If Perm stands watch over the European part of the Urals, Yekaterinburg serves as the main passage to Asia. Indeed, near the main railroad between the two cities, there is a marker designating the line dividing the two great continents. Perhaps for this reason, Perm and Yekaterinburg, like Moscow and St. Petersburg, seem perpetually engaged in a contest of opposites. Perm is Europe, Yekaterinburg is Asia; the Perm region is associated with the Stroganovs, while Yekaterinburg was linked to the Demidovs. Each at some point during the past two and a half centuries has served as capital of the mighty industrial resources of the central Urals. (Now each is the capital of its own oblast, or province.) Although each witnessed some of the most dramatic events of the civil war between the Reds and the Whites, Yekaterinburg will forever be remembered as the site of the fateful murder of Nicholas II and this family in July 1918. Perm, from its perch above the Kama River, has the more dramatic landscape, while Yekaterinburg must settle for the decidedly less imposing Iset River.
Nonetheless, it is Yekaterinburg that can now claim the edge: its population of 1,400,000 is considerably larger, and many of the main affiliates of such national institutions as the Academy of Sciences are located here. Yekaterinburg is also the site of an important United States consulate, which represents American interests in much of the vast territory between Moscow and Vladivostok. Even the modest Iset has been turned into an asset, as its waters form a series of ponds that bisect the city from north to south. What were originally prosaic factory ponds now create a series of refreshing parklands in the center of the city.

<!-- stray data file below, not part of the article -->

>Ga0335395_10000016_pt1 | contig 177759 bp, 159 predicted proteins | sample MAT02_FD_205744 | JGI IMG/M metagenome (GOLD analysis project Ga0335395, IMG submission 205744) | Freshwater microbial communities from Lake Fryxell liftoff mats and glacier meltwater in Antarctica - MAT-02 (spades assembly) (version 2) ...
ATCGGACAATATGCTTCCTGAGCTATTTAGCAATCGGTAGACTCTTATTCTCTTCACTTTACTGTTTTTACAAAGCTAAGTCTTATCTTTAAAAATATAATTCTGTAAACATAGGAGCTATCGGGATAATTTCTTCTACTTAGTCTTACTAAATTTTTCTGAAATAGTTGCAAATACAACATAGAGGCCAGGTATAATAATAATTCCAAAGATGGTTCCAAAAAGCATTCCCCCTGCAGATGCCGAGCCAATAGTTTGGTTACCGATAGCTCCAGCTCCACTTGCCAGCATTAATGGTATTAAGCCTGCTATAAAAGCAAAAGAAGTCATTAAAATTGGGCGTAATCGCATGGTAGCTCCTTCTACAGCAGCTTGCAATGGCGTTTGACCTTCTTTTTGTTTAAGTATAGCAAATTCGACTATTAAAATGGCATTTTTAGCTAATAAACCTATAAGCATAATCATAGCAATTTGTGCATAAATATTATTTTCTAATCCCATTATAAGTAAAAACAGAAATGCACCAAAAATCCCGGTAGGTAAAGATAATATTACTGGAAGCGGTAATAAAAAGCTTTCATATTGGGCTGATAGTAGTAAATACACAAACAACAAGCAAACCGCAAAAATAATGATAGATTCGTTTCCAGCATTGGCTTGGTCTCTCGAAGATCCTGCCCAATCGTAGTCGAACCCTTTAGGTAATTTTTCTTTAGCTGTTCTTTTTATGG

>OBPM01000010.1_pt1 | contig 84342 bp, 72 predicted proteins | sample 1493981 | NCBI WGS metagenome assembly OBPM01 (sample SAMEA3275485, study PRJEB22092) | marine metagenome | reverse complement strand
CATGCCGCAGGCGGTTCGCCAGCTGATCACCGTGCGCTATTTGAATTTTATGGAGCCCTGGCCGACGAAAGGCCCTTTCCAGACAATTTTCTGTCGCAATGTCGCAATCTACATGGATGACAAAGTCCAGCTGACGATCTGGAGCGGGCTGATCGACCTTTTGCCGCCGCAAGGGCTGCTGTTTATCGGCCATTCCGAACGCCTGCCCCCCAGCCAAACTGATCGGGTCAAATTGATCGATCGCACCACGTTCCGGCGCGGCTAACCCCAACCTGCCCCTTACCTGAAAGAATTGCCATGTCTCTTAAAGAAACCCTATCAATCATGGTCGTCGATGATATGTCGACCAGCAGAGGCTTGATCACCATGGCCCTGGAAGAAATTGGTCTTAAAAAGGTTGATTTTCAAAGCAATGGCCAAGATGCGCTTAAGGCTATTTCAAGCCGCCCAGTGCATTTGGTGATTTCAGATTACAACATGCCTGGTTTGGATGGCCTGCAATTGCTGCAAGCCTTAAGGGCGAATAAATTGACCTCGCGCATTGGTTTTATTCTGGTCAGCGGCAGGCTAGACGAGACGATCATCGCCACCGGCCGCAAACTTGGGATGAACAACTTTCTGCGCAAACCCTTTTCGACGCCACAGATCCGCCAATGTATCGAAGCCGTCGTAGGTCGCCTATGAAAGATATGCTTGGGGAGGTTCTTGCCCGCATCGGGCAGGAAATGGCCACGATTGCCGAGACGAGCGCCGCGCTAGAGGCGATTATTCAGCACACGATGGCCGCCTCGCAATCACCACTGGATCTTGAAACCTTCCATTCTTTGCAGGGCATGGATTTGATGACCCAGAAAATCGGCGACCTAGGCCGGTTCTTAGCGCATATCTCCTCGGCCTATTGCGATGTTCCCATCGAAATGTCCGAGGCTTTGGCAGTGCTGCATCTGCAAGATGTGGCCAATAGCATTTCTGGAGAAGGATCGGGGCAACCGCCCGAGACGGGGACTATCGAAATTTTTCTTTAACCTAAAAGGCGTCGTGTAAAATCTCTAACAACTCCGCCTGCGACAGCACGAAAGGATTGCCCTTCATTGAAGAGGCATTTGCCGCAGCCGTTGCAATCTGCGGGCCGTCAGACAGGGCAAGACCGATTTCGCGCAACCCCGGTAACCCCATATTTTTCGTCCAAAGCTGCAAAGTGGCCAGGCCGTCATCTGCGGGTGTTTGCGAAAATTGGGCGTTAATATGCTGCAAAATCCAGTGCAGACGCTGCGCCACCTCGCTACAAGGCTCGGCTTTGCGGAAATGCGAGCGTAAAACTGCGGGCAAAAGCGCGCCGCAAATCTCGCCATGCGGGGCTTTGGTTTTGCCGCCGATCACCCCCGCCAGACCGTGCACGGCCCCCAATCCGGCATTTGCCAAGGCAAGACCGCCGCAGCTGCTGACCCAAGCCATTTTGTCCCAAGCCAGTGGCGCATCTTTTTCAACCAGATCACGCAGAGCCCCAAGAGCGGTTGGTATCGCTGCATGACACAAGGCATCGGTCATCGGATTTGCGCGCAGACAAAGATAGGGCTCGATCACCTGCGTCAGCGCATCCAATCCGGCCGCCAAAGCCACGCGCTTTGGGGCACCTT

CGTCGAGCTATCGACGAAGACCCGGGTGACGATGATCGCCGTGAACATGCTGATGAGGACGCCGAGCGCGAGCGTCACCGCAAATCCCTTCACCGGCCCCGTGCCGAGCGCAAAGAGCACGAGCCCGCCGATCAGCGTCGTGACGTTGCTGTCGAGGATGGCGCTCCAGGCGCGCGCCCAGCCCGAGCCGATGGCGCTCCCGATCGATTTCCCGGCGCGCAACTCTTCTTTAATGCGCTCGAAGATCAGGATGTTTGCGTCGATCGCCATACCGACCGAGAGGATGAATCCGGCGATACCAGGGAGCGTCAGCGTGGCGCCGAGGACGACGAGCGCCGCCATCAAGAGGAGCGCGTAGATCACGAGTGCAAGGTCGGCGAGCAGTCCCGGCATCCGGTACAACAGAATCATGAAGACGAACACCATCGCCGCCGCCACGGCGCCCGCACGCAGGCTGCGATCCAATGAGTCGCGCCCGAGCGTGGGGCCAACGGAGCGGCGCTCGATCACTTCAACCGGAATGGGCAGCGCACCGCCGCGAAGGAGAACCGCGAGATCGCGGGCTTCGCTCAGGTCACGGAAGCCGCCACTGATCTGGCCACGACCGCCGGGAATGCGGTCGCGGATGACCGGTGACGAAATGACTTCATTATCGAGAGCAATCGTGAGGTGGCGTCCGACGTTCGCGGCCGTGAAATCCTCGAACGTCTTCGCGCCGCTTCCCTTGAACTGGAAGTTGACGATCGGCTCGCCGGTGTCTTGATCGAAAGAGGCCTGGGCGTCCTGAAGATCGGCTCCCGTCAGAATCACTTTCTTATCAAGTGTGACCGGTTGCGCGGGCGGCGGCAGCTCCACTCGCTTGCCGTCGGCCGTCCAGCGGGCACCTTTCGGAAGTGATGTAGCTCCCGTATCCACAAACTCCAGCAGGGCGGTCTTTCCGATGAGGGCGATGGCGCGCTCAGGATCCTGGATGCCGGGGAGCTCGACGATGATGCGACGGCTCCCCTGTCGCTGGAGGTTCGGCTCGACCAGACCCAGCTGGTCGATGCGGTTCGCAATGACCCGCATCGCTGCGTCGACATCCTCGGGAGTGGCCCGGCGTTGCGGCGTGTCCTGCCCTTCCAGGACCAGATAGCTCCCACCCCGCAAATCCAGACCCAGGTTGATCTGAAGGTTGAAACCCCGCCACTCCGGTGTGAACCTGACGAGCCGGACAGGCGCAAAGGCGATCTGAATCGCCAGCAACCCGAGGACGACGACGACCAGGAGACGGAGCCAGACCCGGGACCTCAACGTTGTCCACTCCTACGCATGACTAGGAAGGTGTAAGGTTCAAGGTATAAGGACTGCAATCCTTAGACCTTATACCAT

Like Perm, Yekaterinburg is sustained by its heavy industry, once closely linked to the defense establishment. The town was founded in 1721 by Vasily Tatishchev, who also played a pivotal role in the development of Perm (see Russian Life, Jan/Feb 2000). The expansion of Russian metalworking capabilities was a major part of Peter the Great’s industrial strategy, and the mineral resources of the Urals led to the creation of a number of factory settlements and towns. Yekaterinburg was established to be their center. Production at the first State Metals Factory on the Iset River began in 1723. The settlement was named in honor of Empress Catherine I, Peter the Great’s second wife, who reigned between 1725 and 1730.
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